When asked Wednesday why Knile Davis didn’t receive a similar workload to last year with Jamaal Charles out of the mix, Chiefs coach Andy Reid acknowledged that while Davis did have three productive games with Charles out a year ago, Charcandrick West is a better fit for what the offense is currently doing.
“The things that we’ve been doing, we feel pretty good with what Charcandrick (West) is doing and Knile working in on some other things,” Reid said. “So we’re not down on Knile by any means. That’s not where we’re at with it. Just with some of the things we’re doing right now, Charcandrick kind of fits that.”
The Charcandrick Era did not get off to a very good start -- he was benched late after fumbling -- but it sounds as if the Chiefs will continue to use him as the lead back.
Thursday, October 15, 2015, 6:18pm
Chiefs TE Travis Kelce (groin, neck) took full practice reps again Thursday. Kelce should be fine to play in Week 6. There’s a chance the team features him more in the offense with Jamaal Charles done for the year.
Wednesday, October 14, 2015, 6:20pm
Chiefs TE Travis Kelce (groin, neck) practiced fully Wednesday. Kelce should be fine to play in Week 6. There’s a chance the team features him more in the offense with Jamaal Charles done for the year.
That they went with an in-house option, Spencer Ware, to replace the injured Jamaal Charles on their roster, would seem to speak well for Ware and their other backs, Charcandrick West and Knile Davis. Ware, who played for the Chiefs in training camp and the preseason, had been on their practice squad.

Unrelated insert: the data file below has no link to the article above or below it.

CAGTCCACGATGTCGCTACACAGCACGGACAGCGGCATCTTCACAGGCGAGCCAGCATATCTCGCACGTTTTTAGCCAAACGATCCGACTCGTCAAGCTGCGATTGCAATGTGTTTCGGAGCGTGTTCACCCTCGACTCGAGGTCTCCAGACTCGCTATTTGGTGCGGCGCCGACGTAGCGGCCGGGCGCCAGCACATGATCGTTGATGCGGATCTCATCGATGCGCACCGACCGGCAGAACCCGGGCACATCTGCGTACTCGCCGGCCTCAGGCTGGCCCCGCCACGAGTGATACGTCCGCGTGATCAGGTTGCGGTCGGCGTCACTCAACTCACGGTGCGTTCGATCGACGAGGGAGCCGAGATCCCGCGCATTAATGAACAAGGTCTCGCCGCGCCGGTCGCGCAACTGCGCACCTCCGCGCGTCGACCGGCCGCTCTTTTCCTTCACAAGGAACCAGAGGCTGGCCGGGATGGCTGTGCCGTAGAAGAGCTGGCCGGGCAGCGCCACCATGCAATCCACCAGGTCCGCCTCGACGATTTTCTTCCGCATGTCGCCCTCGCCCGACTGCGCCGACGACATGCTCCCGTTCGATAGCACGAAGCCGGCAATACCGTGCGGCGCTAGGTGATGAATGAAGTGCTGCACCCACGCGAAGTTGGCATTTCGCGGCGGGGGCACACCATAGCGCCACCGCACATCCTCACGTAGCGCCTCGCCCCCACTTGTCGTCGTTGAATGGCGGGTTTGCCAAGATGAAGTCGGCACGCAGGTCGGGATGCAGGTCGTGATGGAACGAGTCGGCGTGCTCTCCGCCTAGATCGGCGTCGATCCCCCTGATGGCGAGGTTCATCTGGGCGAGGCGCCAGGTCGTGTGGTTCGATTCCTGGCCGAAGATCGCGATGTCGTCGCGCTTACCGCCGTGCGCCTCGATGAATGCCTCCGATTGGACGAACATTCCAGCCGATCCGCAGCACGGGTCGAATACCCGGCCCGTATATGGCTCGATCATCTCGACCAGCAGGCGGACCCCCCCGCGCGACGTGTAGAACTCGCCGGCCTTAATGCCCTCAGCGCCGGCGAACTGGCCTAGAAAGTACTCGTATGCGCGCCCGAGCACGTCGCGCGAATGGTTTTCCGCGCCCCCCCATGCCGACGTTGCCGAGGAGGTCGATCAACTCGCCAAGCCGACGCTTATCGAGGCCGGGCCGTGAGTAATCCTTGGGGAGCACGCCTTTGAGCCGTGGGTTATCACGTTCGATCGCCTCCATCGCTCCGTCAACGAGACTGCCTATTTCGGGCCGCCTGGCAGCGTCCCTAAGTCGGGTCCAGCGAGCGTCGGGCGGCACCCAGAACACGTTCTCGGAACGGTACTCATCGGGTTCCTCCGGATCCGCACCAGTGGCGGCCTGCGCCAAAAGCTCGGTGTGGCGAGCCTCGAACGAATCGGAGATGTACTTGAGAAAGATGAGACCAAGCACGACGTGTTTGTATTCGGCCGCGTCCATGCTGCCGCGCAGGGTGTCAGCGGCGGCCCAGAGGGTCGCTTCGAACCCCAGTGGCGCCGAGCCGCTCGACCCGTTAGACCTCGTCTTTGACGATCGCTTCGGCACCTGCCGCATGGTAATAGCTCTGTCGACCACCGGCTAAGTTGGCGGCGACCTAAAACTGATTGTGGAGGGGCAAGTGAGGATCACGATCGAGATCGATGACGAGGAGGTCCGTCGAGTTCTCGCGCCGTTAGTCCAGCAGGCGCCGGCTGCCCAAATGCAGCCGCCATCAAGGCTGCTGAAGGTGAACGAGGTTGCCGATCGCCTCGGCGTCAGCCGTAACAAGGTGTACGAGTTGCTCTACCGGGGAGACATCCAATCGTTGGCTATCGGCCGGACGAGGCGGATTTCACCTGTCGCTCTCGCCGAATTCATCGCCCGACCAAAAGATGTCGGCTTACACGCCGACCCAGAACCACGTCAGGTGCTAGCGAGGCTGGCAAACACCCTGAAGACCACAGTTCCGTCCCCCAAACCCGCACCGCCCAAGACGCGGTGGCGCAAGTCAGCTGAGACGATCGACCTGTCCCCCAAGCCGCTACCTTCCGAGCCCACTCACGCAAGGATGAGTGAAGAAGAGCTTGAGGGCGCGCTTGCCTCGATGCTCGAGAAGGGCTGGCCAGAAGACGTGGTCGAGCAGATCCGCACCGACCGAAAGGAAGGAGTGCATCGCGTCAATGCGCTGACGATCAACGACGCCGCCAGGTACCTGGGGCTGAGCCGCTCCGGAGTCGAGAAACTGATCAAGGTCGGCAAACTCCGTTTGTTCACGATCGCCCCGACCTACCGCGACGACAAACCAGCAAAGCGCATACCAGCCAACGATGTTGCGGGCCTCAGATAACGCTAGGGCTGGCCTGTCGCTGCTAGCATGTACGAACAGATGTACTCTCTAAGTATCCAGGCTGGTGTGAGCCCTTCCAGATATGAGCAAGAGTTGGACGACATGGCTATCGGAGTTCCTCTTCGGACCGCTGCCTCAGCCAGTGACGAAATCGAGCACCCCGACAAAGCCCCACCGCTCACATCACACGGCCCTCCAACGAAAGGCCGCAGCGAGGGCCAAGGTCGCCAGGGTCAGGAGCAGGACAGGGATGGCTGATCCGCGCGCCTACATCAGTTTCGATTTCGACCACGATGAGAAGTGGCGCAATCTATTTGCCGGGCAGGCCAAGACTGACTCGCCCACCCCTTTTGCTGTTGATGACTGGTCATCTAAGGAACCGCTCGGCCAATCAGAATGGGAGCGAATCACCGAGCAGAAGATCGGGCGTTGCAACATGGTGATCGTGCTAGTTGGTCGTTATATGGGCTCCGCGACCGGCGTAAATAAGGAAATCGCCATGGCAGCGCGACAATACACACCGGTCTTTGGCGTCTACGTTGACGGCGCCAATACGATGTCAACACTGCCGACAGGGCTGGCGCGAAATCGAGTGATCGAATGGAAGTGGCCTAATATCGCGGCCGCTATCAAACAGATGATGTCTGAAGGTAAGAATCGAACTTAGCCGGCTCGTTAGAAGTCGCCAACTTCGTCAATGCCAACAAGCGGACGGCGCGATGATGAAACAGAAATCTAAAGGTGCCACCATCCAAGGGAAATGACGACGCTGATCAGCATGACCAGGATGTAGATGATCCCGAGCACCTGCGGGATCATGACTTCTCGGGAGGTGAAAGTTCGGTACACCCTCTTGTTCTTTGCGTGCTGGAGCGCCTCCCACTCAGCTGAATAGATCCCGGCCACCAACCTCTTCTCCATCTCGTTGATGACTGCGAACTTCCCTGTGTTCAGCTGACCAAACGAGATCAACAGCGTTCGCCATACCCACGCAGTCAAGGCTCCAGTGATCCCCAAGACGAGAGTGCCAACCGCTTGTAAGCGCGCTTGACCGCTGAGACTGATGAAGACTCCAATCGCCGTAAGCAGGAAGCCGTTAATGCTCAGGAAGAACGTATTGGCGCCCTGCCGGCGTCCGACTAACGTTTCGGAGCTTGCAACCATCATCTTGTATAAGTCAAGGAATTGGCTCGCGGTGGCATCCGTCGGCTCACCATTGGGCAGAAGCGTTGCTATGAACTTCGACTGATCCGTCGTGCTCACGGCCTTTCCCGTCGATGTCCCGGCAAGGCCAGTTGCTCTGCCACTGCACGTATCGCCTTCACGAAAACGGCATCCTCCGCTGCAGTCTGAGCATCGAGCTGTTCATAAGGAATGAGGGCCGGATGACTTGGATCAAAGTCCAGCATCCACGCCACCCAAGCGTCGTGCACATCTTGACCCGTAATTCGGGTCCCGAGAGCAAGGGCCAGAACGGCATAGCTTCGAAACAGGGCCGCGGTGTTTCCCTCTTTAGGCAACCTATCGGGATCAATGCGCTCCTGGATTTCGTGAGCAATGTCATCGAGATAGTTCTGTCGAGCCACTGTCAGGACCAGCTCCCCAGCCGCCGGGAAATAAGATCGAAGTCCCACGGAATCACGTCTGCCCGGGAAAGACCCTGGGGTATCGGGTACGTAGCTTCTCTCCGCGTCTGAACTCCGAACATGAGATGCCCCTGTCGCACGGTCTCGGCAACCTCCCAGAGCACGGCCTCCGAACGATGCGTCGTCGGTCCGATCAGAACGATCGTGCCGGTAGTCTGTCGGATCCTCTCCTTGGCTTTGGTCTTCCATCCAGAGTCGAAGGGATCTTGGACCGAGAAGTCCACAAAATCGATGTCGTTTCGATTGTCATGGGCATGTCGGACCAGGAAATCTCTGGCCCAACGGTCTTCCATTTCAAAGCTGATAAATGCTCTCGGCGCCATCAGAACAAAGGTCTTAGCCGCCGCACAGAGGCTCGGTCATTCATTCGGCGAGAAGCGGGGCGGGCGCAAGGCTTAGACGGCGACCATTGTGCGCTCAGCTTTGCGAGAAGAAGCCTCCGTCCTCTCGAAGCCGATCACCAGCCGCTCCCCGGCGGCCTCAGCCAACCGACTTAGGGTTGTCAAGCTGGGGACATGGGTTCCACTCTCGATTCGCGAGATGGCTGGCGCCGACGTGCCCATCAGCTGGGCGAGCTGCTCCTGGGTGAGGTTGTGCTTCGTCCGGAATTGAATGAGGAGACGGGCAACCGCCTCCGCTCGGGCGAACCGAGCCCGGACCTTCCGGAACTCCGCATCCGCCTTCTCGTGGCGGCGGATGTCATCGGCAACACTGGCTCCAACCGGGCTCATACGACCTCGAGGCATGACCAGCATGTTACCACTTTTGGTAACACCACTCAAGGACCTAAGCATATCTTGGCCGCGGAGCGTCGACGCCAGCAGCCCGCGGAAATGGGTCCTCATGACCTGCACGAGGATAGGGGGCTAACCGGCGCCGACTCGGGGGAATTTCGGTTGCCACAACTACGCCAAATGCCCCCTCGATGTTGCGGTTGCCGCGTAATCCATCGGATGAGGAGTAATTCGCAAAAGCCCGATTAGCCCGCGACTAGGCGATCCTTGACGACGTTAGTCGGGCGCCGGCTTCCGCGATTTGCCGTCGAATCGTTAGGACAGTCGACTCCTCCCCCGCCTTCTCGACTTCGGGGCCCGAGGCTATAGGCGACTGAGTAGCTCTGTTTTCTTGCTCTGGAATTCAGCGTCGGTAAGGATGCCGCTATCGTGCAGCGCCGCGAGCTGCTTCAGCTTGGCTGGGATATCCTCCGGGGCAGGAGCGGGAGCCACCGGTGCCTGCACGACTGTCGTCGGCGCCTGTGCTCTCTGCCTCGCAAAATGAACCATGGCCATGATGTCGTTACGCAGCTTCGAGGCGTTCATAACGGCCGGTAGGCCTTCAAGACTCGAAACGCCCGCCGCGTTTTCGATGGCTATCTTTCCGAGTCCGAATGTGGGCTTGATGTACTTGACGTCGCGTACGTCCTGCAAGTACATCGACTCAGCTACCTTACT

Most outlets say it's West who passed Davis on the depth chart as the team's RB2. Andy Reid went as far as saying West has a similar skill set to Charles while Davis is a one-cut runner. Davis has had success filling in for Charles in the past, but right now it seems like West is the back to own. However don't be surprised if Davis gets some work as well.
Charcandrick West filled in for Charles on Sunday and looks like he's passed Knile Davis on the depth chart. West only carried seven times for 31 yards. Davis should also be expected to contribute, but since entering the league in 2013, Davis has averaged just 3.4 yards per carry, the story said. The Chiefs could also opt to get De'Anthony Thomas involved in the running game. It's seems to be a pretty fluid situation when not all that long ago Davis was the clear handcuff for Charles. The Chiefs were also linked to workouts with Pierre Thomas and Ben Tate. Senior Editor John Paulsen believes West will be the lead back and receive 50-55% of the touches. He recommends a large waiver wire bid for those owners in FAAB leagues.
The injury is bad news for the Chiefs, but it might be even worse news for Charles. This is the second time since 2011 that Charles has suffered a torn ACL. But, after tearing his ACL in 2011, Charles rebounded by rushing for over 1,500 yards in 2012. In his five games played in 2015, Charles averaged more than 5 yards per carry.
Monday, October 12, 2015, 1:40pm
The 5-foot-10, 220-pound Tate is a former second-round draft pick of the Houston Texans. He rushed for a career-high 942 yards as a rookie in 2011 and rushed for 771 yards in 2013.
If he works out well, Tate could help the Chiefs. The untested Charcandrick West is first in line as the replacement for Charles, who tore the ACL in his right knee in Sunday's loss to the Chicago Bears.
The initial diagnosis was made after preliminary tests were performed on Charles' knee after he left the game. The Chiefs will know more about the injury once he undergoes an MRI.